Korean Stem Cell Lines Faked

By Rick Weiss
Washington Post Staff Writer
Friday, December 23, 2005

A team of independent investigators at Seoul National University has determined that at least nine of 11 human embryonic stem cell colonies whose creation was announced amid great fanfare earlier this year were fakes, deeply undermining the credibility of what had appeared to be some of the most spectacular biomedical achievements of the past two years.

The stem cell colonies, created by the university's star researcher, Hwang Woo Suk, had been among the first grown from cloned human embryos and had been said to be exact genetic matches to 11 patients who might benefit from the cells, which have the capacity to repair damaged tissues.

But the results, published in the journal Science this spring, were called into question last month when the team's sole American collaborator abruptly withdrew from his 20-month association with the Korean team, citing unspecified doubts about the veracity of the work.

Since then one of Hwang's senior co-workers, Roh Sung Il, has accused Hwang of overstating the number of cell colonies created.

At first, Hwang counterattacked, admitting to relatively minor problems with his work, and saying that he thinks his cells may have been swapped with others from a different laboratory without his knowledge.

Today, Hwang resigned from his position as a professor, the Associated Press reported.

"I sincerely apologize to the people for creating a shock and disappointment," Hwang told reporters as he was leaving his office at Seoul National University, according to the AP. "As a symbol of apology, I step down as professor of Seoul National University."

The investigatory results are preliminary, awaiting confirmation from DNA testing that will also help determine the validity of the two remaining cell colonies. But in a statement released yesterday, university investigators made it plain they do not believe that the reported findings were real. At most they said, Hwang's team appears to have created two lines of the coveted stem cells, then either substituted others or split those colonies into fractions to make it appear as though there were more.

"Based on these facts, the data in the 2005 Science paper cannot be some error from a simple mistake, [and] cannot be but seen as a deliberate fabrication to make it look like 11 stem-cell lines using results from just two," the university panel said.

Science is investigating as is the University of Pittsburgh, the academic home of the American collaborator, Gerald Schatten.

None of the researchers was available for immediate comment late last night.

If confirmed, the fraud would be one of the most significant in recent memory and a tremendous scientific and political blow to what has been one of the most promising and controversial fields of medical research in years -- promising because embryonic stem cells appear to have an unparalleled capacity to help regenerate failing organs, and controversial because the work depends on the creation and destruction of days-old human embryos.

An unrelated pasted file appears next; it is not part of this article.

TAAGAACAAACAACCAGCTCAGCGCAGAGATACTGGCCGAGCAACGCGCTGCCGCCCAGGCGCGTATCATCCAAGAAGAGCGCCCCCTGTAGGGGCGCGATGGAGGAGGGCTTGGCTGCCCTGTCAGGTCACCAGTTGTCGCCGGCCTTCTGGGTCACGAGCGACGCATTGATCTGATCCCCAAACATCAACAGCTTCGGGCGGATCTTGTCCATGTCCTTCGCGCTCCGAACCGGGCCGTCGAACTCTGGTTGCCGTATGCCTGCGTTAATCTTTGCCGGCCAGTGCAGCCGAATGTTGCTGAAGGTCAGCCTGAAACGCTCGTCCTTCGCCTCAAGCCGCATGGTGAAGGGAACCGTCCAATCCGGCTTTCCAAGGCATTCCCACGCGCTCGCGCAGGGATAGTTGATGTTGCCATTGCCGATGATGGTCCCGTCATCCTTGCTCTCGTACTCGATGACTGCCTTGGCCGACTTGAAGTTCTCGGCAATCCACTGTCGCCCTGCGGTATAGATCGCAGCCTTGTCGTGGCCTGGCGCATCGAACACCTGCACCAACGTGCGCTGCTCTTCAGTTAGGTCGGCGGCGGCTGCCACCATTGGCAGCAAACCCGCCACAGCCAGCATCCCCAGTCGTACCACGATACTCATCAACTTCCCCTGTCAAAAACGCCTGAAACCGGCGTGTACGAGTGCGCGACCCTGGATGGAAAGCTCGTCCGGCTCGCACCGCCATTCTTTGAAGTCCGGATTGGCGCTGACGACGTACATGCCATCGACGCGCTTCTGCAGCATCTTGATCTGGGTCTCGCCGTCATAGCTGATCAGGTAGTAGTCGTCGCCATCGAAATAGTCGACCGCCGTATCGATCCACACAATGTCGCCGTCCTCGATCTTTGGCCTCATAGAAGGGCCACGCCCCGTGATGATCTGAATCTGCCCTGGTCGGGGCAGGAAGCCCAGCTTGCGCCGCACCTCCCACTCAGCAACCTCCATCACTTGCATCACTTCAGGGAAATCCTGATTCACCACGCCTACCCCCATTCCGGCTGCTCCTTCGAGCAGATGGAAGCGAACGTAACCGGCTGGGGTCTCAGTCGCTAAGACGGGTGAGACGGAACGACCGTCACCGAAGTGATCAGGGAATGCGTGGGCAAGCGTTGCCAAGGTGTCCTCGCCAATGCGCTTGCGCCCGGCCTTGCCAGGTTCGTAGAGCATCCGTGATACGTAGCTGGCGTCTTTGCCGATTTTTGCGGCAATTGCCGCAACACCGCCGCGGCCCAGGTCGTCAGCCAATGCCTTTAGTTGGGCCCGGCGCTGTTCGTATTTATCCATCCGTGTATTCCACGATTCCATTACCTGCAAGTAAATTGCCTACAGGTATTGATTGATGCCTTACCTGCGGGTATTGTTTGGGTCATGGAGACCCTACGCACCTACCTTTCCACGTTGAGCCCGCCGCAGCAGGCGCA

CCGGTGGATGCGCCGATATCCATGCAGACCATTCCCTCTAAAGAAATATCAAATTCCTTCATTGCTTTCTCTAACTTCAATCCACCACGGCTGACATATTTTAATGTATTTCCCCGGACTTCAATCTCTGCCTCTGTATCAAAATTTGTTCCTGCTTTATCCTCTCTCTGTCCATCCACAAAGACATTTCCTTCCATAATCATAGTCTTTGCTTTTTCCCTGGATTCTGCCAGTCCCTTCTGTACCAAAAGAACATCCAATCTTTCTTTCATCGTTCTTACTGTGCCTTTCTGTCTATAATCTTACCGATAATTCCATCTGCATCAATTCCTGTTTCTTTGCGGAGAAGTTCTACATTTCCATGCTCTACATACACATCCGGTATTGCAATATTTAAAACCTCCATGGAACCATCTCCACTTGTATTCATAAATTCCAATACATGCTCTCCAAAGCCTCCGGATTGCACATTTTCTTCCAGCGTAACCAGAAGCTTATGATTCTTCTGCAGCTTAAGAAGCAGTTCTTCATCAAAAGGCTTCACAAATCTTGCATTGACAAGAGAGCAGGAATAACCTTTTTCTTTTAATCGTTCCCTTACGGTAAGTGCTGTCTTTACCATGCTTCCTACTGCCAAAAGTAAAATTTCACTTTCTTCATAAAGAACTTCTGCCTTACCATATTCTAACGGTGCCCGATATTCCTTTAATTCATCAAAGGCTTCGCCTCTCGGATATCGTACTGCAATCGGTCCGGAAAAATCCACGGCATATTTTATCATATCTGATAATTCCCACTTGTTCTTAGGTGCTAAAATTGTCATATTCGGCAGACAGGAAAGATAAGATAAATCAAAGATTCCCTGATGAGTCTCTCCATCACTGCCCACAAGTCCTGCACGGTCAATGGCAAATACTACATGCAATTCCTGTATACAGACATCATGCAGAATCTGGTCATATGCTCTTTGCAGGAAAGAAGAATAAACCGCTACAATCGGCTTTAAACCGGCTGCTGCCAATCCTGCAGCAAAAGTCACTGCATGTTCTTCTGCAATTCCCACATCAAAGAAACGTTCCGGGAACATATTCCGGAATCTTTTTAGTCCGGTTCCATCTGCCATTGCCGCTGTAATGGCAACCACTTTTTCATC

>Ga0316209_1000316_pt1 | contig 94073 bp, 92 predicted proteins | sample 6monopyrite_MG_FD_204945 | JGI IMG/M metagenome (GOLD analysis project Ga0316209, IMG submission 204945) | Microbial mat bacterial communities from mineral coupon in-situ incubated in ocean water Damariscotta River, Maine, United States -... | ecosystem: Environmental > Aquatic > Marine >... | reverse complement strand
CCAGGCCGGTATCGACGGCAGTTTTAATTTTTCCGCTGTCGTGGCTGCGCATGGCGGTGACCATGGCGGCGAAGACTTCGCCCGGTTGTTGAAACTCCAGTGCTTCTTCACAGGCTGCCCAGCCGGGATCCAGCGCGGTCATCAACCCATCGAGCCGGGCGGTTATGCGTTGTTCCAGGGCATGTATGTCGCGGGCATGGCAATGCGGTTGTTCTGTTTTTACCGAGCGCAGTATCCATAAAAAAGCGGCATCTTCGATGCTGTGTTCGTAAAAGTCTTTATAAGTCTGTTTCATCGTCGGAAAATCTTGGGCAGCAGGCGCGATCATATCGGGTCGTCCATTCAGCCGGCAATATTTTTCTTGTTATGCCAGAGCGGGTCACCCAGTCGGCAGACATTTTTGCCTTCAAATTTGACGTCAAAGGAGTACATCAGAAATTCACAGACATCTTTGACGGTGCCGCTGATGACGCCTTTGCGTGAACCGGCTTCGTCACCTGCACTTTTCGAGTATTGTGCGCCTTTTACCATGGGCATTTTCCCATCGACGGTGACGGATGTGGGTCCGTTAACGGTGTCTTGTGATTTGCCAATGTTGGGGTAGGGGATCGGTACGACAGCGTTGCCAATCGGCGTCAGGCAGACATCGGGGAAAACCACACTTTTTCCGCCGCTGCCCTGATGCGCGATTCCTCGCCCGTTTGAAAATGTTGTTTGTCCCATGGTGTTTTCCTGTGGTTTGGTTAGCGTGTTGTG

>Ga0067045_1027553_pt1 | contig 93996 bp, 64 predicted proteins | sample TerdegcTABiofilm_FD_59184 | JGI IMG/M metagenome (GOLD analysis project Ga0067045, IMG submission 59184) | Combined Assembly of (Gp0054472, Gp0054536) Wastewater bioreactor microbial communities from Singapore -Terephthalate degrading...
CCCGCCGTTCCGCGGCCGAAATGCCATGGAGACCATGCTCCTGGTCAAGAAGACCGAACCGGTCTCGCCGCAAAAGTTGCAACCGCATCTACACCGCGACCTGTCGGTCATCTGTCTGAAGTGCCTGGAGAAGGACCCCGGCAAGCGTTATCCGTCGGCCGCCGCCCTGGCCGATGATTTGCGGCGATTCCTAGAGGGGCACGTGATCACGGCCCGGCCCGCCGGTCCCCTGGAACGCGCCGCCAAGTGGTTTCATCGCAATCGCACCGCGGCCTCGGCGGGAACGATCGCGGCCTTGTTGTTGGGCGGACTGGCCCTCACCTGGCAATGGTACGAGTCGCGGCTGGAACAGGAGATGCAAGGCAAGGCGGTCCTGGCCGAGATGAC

Roe Jung Hye, dean of research affairs at the university, told reporters at a Seoul news conference Friday that at least one other important aspect of Hwang's 2005 paper appears to have been falsified: the efficiency with which Hwang said he was able to create stem cell colonies. While earlier attempts by him, reported in 2004, had required many eggs to get a single colony of cells, the new report had said he could do so with as few as 20 or so -- a major advance toward making the procedure medically practical.

Roe said, however, that the university has "found that there have been a lot more eggs used than were reported." The exact number has yet to be determined, he said, reiterating his conclusion that Hwang was knowledgeable of the fakery and personally responsible.

"It's hard for Professor Hwang to escape grave responsibility," Roe said.

Also now in question is Hwang's seminal 2004 report, also in Science, in which he was the first to claim to have created human embryonic stem cells from cloned embryos. Although embryonic stem cells had been grown by others from conventional embryos created by the fertilization of eggs by sperm, no one else had ever grown them from cloned embryos or has reported doing so since. Researchers suspect that the cloning approach could help prevent the cells from being rejected by patients' immune systems.

Another journal, Nature, said this week that it is looking into whether one of Hwang's studies published in that publication this year -- on the first cloning of an adult dog -- may have also been faked, though it said it has no evidence to support the proposition that the dog, Snuppy, is not a clone.

© 2005 The Washington Post Company